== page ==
Beyond hops, malt, yeast and water

Germany is a proud beer country. Production and consumption have a long tradition here, which is reflected, for example, in the often-cited purity law. But beyond these regulations, a field of interesting beer drinks has developed. As good as the purity law sounds, it not only ensures quality, but also severely restricts the spectrum of beer drinks. Why should a beer to which other ingredients are added be worse per se?

bitter sweet harmony

We developed “bitter sweet”. Unfortunately, there is no known German word that combines the supposed contrast between sweet and bitter. Because it is more than just the combination of two tastes or words in one word. It’s about love and pain, as countless songs in bittersweet harmonies sing about.

Since music is such an important source of inspiration for us when working in the Innovation Lab, we would like to take this opportunity to refer to our unique MILK. Notify Spotify playlist. A list of collected works that all have one thing in common: taste not only in the music, but even in the title of the song, album or in the name of the artist. Enjoy your meal with this feast for the ears!

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Flavor is the main ingredient.

But now back to the topic: fruit beer! A little sweet and a little bitter.

Good beer even without the Purity Law

In other countries like Belgium there are traditional beers like Lambic, which have nothing to do with the Purity Law or with bad beer. We have been inspired by this tradition and generally by fruit beers in order to produce a beer drink with little alcohol but a lot of flavor.

We’re not brewing something for the first time, but so far we’ve been talking about Met or Ginger Bug . Beer is still a new field for us and we use a brewing set for our first attempts. It contains all the important utensils and all essential raw materials except for beetroot and apples, which give our beer that special something. For us, and as always with alcohol, it’s about fermentation More specifically, about the conversion of Sugar in alcohol. In the case of beer, they come from malted grain and in the case of fruit beer they also come from fruit.

The way of the beer

The first step in beer production, both large and small, is mashing. Here we want to extract the sugar from the malt, which is later converted into alcohol. With us, sugar also comes from apples. We juice fresh apples, we heat the juice (4 liters) obtained to 72 degrees and stir in the malt grist. This step in the process is also called mashing in . For the next 60 minutes we boil out the sugar at a temperature between 65 and 69 degrees. Finally, we heat the mash to 78 degrees, this process is also called mashing. In the next step we separate the resulting wort from the malt, for this we pour everything through a coarse sieve. The smell and taste of the wort is sweet and has a strong malt taste. In order to remove as much sugar from the malt as possible, we boil 3 liters of water.

We rinse the malt through with the so-called “pouring”, which has a temperature of 78 degrees. The malt lies firmly in the sieve and thus forms a natural filter, through which the water gradually seeps through. We now add the hops to the wort. This step is also called “boiling the hops”. The hops are in pressed pellets and have a very aromatic smell. We divide the hops into three parts and add the first part after 10 minutes of cooking time and the other two parts after 50 minutes of cooking time.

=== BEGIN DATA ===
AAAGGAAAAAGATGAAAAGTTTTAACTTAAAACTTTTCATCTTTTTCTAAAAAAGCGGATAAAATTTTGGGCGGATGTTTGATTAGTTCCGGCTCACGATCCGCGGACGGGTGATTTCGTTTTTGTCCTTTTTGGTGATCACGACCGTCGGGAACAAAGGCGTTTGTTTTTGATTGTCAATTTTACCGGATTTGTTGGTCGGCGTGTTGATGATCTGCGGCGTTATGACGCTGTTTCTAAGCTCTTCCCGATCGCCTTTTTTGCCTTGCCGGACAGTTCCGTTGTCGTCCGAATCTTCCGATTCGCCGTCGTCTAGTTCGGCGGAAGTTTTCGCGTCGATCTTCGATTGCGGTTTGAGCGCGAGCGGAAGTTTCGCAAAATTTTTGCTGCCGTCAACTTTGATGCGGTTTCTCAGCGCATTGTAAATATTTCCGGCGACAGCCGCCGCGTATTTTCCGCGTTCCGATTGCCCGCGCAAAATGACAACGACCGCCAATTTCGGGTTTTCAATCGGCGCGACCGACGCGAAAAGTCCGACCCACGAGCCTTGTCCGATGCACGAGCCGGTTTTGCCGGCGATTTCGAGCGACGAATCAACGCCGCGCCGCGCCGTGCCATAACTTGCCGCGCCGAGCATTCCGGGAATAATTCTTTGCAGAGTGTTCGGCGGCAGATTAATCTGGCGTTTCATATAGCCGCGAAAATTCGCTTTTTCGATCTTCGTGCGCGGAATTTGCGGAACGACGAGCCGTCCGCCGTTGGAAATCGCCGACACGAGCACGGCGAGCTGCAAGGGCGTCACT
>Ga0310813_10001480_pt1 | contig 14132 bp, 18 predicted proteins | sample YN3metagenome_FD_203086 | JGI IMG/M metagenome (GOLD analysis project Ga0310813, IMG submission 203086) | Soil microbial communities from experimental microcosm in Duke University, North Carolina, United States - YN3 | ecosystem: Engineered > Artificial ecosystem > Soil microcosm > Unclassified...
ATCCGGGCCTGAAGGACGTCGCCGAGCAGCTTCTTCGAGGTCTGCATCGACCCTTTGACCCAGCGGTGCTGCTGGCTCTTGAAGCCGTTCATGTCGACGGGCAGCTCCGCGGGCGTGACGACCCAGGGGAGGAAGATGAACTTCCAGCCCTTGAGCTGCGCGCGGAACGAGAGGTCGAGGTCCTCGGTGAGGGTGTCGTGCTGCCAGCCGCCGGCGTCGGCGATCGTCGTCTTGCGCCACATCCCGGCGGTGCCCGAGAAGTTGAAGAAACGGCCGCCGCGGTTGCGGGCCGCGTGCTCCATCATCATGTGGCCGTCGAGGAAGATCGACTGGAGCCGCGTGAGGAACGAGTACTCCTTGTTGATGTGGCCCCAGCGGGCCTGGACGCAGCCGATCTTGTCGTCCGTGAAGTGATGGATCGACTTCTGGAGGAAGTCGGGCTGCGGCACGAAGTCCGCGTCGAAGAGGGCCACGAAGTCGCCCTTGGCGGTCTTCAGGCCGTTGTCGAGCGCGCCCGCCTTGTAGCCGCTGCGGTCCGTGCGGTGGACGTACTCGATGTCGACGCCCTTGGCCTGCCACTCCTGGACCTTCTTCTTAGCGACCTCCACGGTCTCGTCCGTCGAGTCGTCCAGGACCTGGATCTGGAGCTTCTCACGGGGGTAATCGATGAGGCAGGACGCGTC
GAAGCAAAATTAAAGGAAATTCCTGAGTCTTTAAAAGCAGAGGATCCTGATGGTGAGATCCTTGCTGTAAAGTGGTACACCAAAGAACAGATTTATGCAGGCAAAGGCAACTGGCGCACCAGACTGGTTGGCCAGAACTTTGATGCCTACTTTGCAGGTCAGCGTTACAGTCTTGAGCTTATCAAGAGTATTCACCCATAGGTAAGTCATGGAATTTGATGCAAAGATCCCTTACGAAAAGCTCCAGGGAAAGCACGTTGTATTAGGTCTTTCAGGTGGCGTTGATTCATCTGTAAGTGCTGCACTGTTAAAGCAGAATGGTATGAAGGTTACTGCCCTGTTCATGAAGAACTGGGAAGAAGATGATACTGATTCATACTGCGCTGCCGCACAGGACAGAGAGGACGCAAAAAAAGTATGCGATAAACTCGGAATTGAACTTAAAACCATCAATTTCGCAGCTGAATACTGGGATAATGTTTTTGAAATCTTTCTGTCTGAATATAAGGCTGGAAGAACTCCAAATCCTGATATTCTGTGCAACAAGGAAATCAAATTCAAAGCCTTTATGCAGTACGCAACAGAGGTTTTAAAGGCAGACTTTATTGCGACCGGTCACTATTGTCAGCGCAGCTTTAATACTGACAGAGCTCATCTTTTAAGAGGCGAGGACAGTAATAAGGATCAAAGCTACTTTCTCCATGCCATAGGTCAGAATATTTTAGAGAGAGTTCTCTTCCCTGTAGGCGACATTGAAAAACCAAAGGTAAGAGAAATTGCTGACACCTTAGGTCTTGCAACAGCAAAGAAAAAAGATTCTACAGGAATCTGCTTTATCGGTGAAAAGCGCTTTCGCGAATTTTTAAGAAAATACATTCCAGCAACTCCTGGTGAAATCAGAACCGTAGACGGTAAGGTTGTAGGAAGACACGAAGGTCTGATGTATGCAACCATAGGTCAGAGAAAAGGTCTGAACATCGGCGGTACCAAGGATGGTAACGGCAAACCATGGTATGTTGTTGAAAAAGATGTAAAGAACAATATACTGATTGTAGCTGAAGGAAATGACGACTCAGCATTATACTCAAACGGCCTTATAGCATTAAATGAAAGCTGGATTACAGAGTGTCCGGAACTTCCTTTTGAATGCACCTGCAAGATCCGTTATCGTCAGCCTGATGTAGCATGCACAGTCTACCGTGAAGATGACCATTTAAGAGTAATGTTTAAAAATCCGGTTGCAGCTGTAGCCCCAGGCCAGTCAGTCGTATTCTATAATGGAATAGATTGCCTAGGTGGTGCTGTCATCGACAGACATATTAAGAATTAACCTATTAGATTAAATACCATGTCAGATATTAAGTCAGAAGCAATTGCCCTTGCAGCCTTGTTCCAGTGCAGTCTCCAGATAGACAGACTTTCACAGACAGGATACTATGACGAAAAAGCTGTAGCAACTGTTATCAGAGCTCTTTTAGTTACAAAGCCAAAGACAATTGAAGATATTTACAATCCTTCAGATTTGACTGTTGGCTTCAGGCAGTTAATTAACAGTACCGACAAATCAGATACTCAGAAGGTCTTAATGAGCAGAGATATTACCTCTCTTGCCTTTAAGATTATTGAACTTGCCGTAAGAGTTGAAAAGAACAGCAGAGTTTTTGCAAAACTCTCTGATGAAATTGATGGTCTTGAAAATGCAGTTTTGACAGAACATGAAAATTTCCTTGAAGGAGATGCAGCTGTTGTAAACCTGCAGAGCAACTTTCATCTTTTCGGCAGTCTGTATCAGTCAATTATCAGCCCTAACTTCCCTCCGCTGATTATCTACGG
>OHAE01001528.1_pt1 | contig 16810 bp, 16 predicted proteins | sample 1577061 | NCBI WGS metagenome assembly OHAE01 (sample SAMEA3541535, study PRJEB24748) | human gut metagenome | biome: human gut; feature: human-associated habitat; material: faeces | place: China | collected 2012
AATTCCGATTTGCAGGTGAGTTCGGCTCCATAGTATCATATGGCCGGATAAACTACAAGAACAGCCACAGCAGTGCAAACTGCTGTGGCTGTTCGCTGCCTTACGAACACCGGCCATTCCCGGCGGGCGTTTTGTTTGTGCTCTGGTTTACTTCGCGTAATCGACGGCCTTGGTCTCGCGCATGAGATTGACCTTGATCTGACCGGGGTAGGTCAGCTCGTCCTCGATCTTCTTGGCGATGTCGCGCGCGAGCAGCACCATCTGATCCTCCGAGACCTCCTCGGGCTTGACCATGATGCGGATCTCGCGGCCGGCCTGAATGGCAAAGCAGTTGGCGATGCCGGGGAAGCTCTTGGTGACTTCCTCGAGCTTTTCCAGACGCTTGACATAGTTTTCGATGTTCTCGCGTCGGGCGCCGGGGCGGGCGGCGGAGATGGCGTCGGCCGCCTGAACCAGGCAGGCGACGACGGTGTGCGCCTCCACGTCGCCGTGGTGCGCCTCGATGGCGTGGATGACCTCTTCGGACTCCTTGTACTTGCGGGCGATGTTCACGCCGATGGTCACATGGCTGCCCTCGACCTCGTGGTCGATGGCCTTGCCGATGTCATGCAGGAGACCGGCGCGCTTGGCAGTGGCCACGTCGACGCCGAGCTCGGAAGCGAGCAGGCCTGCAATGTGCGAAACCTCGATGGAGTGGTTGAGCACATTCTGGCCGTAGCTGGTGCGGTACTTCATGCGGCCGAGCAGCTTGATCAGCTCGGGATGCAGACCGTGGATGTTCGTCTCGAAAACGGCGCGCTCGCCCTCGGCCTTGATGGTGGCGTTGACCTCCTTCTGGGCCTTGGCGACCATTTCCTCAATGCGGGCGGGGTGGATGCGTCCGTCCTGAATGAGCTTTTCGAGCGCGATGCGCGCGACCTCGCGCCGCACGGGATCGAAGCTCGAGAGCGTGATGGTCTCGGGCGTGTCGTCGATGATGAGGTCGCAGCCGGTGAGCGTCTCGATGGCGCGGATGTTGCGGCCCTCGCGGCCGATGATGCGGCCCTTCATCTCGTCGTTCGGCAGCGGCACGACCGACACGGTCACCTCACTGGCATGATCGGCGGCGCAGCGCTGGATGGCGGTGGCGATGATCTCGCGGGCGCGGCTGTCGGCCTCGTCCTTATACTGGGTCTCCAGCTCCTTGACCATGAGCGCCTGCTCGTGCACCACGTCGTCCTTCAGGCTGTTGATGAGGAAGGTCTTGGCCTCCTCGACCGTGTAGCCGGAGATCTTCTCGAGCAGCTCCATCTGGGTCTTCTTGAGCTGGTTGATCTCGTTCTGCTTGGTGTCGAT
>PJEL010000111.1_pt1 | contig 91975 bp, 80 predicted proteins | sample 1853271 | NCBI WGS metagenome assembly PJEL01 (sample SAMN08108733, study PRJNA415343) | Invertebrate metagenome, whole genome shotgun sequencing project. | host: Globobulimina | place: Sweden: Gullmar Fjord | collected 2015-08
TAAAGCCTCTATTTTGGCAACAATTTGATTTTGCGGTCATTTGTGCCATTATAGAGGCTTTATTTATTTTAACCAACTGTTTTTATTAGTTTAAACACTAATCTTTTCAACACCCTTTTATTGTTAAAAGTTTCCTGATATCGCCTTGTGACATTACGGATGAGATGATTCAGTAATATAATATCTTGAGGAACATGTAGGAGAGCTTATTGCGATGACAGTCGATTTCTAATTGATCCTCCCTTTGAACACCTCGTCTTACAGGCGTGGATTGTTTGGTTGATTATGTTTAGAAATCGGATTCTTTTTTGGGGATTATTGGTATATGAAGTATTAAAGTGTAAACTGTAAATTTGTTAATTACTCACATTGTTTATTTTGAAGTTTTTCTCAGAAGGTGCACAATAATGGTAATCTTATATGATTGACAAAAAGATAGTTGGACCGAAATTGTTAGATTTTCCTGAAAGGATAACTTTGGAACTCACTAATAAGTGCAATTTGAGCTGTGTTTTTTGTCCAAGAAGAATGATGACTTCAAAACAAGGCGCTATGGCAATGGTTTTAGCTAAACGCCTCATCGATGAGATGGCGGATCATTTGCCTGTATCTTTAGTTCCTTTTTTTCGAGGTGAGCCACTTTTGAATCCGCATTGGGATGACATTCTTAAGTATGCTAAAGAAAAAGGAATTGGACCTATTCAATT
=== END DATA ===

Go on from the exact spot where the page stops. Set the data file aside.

After 60 minutes of boiling time, we quickly cool the wort down, this is done in a large ice water bath. The cooled, cloudy wort looks a bit unsavory. Will this be a tasty beer? – Appearance and taste are in any case not dependent parameters and Ugly Delicious is therefore a fixed term.

In the next step, we sterilize the fermentation balloon and the funnel for filling. We then fill the wort into the fermentation balloon and add the yeast. It looks like dry yeast when baking cakes, but it’s a special brewer’s yeast because we neither brew nor bake. Whereby baking and brewing are historically closely linked. Incidentally, Lambic is fermented spontaneously and made without added yeast. This process is more complex and difficult to control, so we rely on brewer’s yeast.

After we have added the yeast to the wort, we swing the fermentation balloon vigorously. We close the fermentation balloon with a stopper in which a fermentation tube (airlock) is inserted. Over the next few days the yeast will multiply and convert sugar into alcohol, and it will bubble vigorously during this process. This creates CO₂, which can escape through the fermentation bung. The CO₂ can get out, but no air or foreign yeast can get in.

One beer – three flavors

Fermentation is complete after about two weeks. We draw off the beer with the help of a beer pump and divide the liquid into three parts. The first part remains pure dark apple beer, the second part is stretched to the same extent with apple juice and the third part is also stretched to the same extent with beetroot juice. In this way we reduce the alcohol content and bring a different taste to the beer.

Apple beer (natural)

Apple beer (+ apple juice)

Beetroot – apple beer (+ beetroot juice)

We fill the beer in 0.33 long-neck bottles. In order for the yeast to produce carbonic acid in the beer during bottle maturation, we have to give the yeast feed. In that case, feed equals sugar. We only add the sugar to natural apple beer that has already fermented. Adding fresh apple juice and beetroot juice to the straight beers should bring in enough natural sugar for optimal carbonation. We close the beer bottles with commercially available crown caps and let it mature for four weeks at room temperature. Then we store it in the refrigerator.

Cheers.